A Complete Breakdown of the 8 Most Popular Styles of Bangs
So, you want to get bangs. Maybe you're getting over a huge breakup or you just landed your dream job. Whatever monumental life event you're going through, you're ready to seriously change up your hair. Bangs can instantly transform any haircut, but they're notoriously a high maintenance look. Yes, it takes some practice to perfect styling freshly cut bangs, but first you have to figure out what type of bangs to get.
What you define as soft textured bangs might actually be curtain bangs. And what's the exact difference between blunt bangs and choppy bangs? Getting the bangs you want comes down to using the right lingo during your pre-cut consultation with your stylist.
Thankfully, the confusion ends here. With the help of Erickson Arrunategui, stylist at Bumble and bumble in New York City, we've created an encyclopedic guide to every single type of bang, so you'll leave the salon with the look you really want.
VIDEO: These Are the Best Bangs for Every Face Shape
WHAT THEY ARE: Also known as "micro bangs," this style hits above the brow and can be cut blunt or textured. Baby bangs work well across a number of hair types, because shorter bangs tend to lay flat most of the time. "With longer bangs, there's more length for them to get unruly," Arrunategui explains.
WHAT TO ASK FOR: "There's variations of baby bangs," says Arrunategui. "For a punk look, you can go shorter which would take the hair higher above the brow, but if you don't want that much of a statement, ask for bangs that hit at the center of the forehead."
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WHAT THEY ARE: Like the name implies, this bang style is like a curtain that frames your face. The center is cut shorter and cascades into longer pieces on the sides. Typically, hair is parted down the center, giving the look a retro '60s vibe.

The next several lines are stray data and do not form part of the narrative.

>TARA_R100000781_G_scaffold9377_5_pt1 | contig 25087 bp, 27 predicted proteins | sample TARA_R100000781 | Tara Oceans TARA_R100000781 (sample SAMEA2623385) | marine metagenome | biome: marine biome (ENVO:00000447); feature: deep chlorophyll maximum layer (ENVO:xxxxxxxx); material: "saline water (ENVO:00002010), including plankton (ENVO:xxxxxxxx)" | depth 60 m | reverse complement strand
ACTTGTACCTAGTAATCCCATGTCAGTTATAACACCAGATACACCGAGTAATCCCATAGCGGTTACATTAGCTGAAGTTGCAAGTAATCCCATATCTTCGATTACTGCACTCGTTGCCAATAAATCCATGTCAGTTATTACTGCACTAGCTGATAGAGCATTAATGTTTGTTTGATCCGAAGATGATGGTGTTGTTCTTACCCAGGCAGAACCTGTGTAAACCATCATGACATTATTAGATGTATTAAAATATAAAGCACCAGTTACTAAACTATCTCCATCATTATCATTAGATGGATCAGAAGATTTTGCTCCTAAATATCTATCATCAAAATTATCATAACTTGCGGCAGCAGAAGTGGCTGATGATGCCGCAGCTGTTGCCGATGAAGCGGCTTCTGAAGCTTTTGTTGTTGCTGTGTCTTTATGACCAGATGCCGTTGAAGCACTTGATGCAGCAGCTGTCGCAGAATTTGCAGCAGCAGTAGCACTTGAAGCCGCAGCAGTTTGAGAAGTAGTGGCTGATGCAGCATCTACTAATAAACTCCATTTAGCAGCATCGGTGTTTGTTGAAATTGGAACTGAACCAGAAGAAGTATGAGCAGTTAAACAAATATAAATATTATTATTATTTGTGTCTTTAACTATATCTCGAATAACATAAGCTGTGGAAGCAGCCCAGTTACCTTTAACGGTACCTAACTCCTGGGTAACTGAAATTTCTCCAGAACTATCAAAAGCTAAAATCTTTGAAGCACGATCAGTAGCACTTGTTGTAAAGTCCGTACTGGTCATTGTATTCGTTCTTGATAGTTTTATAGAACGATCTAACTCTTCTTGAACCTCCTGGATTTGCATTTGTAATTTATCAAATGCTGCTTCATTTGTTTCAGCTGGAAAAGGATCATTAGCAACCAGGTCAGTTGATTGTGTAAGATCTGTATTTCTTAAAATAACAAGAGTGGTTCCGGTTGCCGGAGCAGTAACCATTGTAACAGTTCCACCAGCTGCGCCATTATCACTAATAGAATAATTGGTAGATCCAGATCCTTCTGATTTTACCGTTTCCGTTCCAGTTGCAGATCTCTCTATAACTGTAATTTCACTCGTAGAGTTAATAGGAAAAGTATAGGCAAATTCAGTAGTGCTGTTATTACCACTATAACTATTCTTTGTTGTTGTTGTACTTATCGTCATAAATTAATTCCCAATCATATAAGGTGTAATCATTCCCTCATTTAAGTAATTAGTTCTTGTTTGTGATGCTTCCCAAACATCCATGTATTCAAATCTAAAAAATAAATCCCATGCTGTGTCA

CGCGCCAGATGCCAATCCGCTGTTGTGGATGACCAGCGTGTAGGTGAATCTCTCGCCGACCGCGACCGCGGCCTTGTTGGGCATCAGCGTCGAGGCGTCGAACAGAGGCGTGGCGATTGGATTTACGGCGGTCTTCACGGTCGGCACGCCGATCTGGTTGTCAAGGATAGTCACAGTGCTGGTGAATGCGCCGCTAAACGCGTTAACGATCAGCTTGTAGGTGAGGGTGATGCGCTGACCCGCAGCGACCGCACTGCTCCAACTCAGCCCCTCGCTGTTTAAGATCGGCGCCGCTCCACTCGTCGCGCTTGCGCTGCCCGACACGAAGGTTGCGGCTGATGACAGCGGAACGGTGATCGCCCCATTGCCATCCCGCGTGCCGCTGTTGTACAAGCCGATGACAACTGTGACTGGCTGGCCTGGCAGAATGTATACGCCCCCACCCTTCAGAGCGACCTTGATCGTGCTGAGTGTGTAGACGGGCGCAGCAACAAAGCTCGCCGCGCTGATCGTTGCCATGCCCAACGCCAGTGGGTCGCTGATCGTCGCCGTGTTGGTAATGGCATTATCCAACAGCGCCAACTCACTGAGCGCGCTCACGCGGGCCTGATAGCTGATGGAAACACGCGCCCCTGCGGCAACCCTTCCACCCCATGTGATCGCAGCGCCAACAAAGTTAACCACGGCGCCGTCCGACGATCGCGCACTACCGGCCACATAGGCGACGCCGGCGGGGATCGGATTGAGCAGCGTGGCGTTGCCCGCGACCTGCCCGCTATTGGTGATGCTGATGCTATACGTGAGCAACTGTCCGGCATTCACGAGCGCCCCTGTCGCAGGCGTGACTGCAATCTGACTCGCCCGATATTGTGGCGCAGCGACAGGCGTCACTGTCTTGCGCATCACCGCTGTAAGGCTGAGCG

WHAT TO ASK FOR: Curtain bangs shouldn't be one length. "You want them to blend into your hair so there needs to be a variation between the center and the outer corners," Arrunategui says.
Bonus: Curtain bangs are ideal for anyone growing out their bangs or are too nervous to commit to a full fringe. "They easily grow out into short layers," the stylist explains. "For anyone who wants to ease into bangs, curtain bangs are long enough so that you feel like you have a bang, but the length is long enough to tuck behind your ear or pull up into your ponytail."
WHAT THEY ARE: These bangs typically hit right above the brow bone and run straight across the forehead. What sets the style apart from blunt bangs is that the ends have an effortless piecey finish.
WHAT TO ASK FOR: Choppy bangs should be the same length overall but should be cut with various lengths within them to create that piecey texture. Arrunategui says to ask your stylist to point cut your bangs. This means that they will cut the hair holding the scissors vertically instead of horizontally across your forehead.
Soft Textured Bangs
WHAT THEY ARE: Think of soft textured bangs like a shorter curtain bang that's closed. This style is more of a full-on bang, because it's typically not parted down the center.
WHAT TO ASK FOR: "The center should be at the high point or directly on the brow," explains Arrunategui. "The outer corners of the bangs should hit at the eyelashes."
WHAT THEY ARE: There is more than one way to do a curly bang. Curl patterns look amazing with baby bangs and longer styles like shaggy soft textured bangs.
WHAT TO ASK FOR: No matter what variation you decide on, curly bangs should be cut dry. "Come into the salon with your hair styled in the way you normally wear it," suggests Arrunategui. "This way your stylist can cut your bangs dry and position them into place with your natural curl pattern."
WHAT THEY ARE: These bangs are cut straight across your forehead and usually hit at the eyebrows or right below them.
WHAT TO ASK FOR: Bangs with the weight kept into the hair. "Blunt bangs don't have any texture, layers, or movement cut into the hair," says Arrunategui.
WHAT THEY ARE: This popular early '00s look consists of a side part with a layered bang that cascades down one side of your face.
WHAT TO ASK FOR: A side bang with soft ends to keep hair from looking clumpy. "Your face shape should be used as reference points," Arrunategui explains. "The brow should be your starting point and the lower eyelid or high cheekbone can be used as reference points for the longer pieces."
Long Feathered Bangs
WHAT THEY ARE: A modern, subtle take on Farah Fawcett's classic feathered bangs.
WHAT TO ASK FOR: A grown-out bang that falls at the lip and jaw line. "Use the lip as a starting point and ask for the bang to cascade down to the jaw line," suggests Arrunategui. "You can blend the bang into the rest of your hair with a few layers or have it stand out on its own."